but only upon a showing that there is new evidence which is material and that there
is good cause for the failure to incorporate such evidence into the record in a prior
proceeding.” 42 U.S.C § 405(g); see also Matthews v. Apfel, 239 F.3d 589, 592-93 (3d
Cir. 2001). Accordingly, the court considers three factors in its decision to remand a
matter to an ALJ for consideration of new evidence. See Szubak v. Sec. of Health
& Human Servs., 745 F.2d 831, 833 (3d Cir. 1984). First, the evidence must be
“new” and “not merely cumulative of what is already in the record.” Id. Second,
the evidence must be “material,” meaning “relevant and probative,” and there must
exist “a reasonable probability that the new evidence would have changed the
outcome” of the ALJ’s administrative decision. Id. A “reasonable probability”
exists when the new evidence is “sufficient to undermine confidence in the prior
decision.” Newhouse v. Heckler, 753 F.2d 283, 287 (3d Cir. 1985). Third, the
plaintiff must show good cause for not previously incorporating the evidence into
the administrative record. Szubak, 745 F.2d at 833; see also Scatorchia v. Comm’r
of Soc. Sec., 137 F. App’x 468, 472 (3d Cir. 2005) (citing Newhouse, 753 F.2d at 287).
First, the court finds that the psychological evaluations are new because they
did not exist until after the ALJ’s administrative decision and before the Appeals
Council’s denial of review. (See Doc. 11 at 14). The evaluations are also not
cumulative because they include additional medical evidence and diagnoses not in
the existing administrative record.
However, the psychological evaluations are not material because the ALJ
already considered Ripka’s testimony regarding C.R.’s symptoms and attendance at
a summer camp for autism and other special needs. (Doc. 8-2 at 53-54, 60).
Moreover, the ALJ expressly discussed the objective medical evidence from Dr.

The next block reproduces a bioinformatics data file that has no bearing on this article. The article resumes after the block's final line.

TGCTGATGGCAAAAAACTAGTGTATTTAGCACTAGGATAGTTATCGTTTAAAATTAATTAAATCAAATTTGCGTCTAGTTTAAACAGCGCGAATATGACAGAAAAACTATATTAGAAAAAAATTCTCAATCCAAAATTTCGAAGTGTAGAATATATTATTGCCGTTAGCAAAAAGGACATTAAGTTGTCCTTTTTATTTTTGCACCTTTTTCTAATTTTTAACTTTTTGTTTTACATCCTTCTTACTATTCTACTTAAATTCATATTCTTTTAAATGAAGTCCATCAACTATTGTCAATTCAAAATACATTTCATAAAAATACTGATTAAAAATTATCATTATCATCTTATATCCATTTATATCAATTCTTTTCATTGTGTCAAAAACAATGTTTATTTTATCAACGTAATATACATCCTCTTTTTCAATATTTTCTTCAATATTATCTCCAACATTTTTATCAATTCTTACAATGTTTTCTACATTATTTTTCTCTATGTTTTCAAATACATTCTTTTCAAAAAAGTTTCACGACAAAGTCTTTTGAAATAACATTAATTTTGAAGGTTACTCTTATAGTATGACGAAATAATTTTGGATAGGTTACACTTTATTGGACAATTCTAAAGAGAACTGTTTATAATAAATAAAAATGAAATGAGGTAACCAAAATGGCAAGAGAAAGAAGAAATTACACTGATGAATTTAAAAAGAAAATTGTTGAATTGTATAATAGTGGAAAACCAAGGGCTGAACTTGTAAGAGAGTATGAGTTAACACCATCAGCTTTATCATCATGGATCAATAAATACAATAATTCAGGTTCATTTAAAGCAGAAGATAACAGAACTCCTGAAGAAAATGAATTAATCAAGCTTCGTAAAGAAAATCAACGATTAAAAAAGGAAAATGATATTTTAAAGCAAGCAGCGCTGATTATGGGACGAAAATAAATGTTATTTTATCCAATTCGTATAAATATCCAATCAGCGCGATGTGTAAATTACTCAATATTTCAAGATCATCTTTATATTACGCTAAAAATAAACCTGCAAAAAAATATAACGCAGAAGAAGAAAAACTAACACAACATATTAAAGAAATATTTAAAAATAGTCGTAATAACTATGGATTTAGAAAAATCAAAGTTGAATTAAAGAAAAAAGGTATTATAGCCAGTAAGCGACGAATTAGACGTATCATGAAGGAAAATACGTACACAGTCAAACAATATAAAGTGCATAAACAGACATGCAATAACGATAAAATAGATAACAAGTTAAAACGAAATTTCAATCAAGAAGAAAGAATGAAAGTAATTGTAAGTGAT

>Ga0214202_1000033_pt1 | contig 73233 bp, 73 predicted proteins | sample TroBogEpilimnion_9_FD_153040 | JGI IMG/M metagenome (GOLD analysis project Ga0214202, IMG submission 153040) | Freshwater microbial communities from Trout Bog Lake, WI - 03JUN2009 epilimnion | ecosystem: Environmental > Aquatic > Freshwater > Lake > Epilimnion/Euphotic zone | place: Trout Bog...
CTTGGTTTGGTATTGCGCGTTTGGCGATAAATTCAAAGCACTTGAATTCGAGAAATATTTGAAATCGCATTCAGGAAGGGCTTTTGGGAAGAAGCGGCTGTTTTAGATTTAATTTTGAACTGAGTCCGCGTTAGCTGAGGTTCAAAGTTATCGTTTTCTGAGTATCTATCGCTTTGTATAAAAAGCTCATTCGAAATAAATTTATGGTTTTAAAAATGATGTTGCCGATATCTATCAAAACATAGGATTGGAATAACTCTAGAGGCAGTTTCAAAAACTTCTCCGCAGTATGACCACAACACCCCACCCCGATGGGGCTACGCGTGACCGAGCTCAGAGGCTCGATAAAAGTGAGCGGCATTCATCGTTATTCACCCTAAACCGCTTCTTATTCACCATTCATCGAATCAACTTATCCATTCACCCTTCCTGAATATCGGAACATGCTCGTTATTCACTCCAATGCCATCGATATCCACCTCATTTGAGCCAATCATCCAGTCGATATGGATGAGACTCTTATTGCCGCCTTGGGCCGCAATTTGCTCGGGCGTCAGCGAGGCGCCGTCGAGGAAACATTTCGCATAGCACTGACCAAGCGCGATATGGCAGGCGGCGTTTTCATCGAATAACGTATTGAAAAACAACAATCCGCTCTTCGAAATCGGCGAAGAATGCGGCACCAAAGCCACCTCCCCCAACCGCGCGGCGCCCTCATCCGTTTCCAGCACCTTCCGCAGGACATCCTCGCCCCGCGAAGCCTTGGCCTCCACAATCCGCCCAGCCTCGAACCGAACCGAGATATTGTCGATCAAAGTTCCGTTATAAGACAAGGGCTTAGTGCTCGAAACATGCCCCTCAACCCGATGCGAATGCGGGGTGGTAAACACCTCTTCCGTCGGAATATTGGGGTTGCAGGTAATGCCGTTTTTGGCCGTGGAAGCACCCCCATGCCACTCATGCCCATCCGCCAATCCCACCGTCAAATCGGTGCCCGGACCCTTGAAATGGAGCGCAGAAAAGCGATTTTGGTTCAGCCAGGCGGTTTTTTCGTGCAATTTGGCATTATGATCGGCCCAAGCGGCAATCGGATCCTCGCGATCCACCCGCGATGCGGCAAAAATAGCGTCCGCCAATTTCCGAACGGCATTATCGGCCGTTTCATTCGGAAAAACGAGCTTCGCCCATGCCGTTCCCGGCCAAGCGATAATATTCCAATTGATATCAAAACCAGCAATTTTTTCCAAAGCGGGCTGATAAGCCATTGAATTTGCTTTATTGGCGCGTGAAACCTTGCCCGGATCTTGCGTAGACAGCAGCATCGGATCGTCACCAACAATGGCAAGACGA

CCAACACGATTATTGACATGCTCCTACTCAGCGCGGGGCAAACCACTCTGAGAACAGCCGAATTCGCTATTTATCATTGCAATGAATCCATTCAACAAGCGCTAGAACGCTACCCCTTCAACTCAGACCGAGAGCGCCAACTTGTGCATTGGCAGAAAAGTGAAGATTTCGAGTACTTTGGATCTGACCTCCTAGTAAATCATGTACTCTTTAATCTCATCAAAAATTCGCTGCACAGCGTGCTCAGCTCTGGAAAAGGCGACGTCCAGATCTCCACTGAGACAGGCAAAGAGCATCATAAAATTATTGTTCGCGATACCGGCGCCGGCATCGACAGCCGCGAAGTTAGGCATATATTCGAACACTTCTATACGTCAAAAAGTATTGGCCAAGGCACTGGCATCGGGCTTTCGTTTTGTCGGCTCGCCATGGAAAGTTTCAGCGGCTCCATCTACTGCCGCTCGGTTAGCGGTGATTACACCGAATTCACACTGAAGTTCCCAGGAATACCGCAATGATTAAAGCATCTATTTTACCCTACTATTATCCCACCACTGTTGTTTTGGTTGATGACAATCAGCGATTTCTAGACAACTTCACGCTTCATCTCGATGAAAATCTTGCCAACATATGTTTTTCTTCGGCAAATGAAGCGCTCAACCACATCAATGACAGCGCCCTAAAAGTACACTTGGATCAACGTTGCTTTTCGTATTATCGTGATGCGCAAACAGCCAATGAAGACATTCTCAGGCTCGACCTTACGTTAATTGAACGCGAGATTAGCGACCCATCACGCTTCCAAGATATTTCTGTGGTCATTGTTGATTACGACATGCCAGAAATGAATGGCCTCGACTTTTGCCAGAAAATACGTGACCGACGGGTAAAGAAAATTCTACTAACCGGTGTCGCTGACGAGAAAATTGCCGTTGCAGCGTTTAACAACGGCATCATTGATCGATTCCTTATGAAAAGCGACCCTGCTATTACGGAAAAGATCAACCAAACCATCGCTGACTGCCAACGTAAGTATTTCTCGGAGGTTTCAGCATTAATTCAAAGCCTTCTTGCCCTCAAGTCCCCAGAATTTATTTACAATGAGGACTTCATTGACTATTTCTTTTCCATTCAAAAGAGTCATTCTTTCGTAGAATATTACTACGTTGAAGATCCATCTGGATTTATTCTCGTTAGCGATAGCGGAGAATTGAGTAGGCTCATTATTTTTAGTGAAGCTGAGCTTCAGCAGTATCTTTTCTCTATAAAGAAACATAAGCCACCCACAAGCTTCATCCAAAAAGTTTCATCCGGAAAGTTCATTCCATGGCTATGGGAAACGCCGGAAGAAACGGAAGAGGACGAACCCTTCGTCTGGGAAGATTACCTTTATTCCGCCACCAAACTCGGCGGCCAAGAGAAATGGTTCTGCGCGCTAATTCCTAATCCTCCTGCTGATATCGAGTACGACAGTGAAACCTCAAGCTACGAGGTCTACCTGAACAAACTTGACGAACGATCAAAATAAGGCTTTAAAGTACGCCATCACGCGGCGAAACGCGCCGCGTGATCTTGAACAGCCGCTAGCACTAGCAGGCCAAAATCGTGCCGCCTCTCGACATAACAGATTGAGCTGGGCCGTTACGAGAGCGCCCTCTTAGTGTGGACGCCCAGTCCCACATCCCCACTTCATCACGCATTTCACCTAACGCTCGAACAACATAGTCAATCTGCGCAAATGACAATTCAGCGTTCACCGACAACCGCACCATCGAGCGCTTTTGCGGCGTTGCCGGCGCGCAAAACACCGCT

Whipple that C.R. exhibits symptoms along the autism spectrum and suffers from
pervasive development disorder. (Id. at 27, 64-65). The ALJ assigned little weight
to Dr. Whipple’s opinions in his administrative decision because her findings
conflicted with the other evidence of record showing C.R.’s improvement with
medication. (Id. at 27-28). As a result, the court concludes that there is not a
reasonable probability that the new evidence would alter the ALJ’s decision. Cf.
Newhouse, 753 F.2d at 287 (finding that new objective medical evidence may
change the outcome when ALJ made his decision upon the lack of such evidence).
The Commissioner also argues that the evidence does not relate to the time
period of April 14, 2009 to October 21, 2010, which was the basis of the ALJ’s
administrative decision. (Doc. 12 at 25). The court agrees. Evidence is only
material when it “relate[s] to the time period for which benefits were denied” and
does not “concern evidence of a later-acquired disability or of the subsequent
deterioration of the previously non-disabling condition.” Szubak, 745 F.2d at 833.
Here, Ripka seeks to introduce evidence of C.R.’s psychological impairments in
fourth grade. Moreover, the psychological evaluations suggest worsening
difficulties with the same impairments presented to the ALJ. See Parks ex rel. K.D.
v. Astrue, No. 08-4641, 2010 WL 1047903, at *3 (E.D. Pa. Mar. 18, 2010) (rejecting
plaintiff’s new evidence as immaterial because it consists of recent evaluations
about plaintiff’s condition after the ALJ’s decision, revealing “a continuing
downward spiral in [plaintiff’s] mental health and in his behavioral well being”)
(internal citation omitted). Importantly, the court emphasizes that nothing set forth
herein would preclude application for social security benefits based upon a lateracquired disability or the marked deterioration of C.R.’s condition.
For the reasons set forth above, the court holds that remand for
consideration of new evidence is not warranted in this case.
For the foregoing reasons, the court will deny Ripka’s appeal on behalf of
C.R. and affirm the ALJ’s administrative decision upholding the Commissioner’s
denial of social security benefits.
An appropriate order will issue.
/S/ CHRISTOPHER C. CONNER
Christopher C. Conner, Chief Judge
United States District Court
Middle District of Pennsylvania
March 21, 2014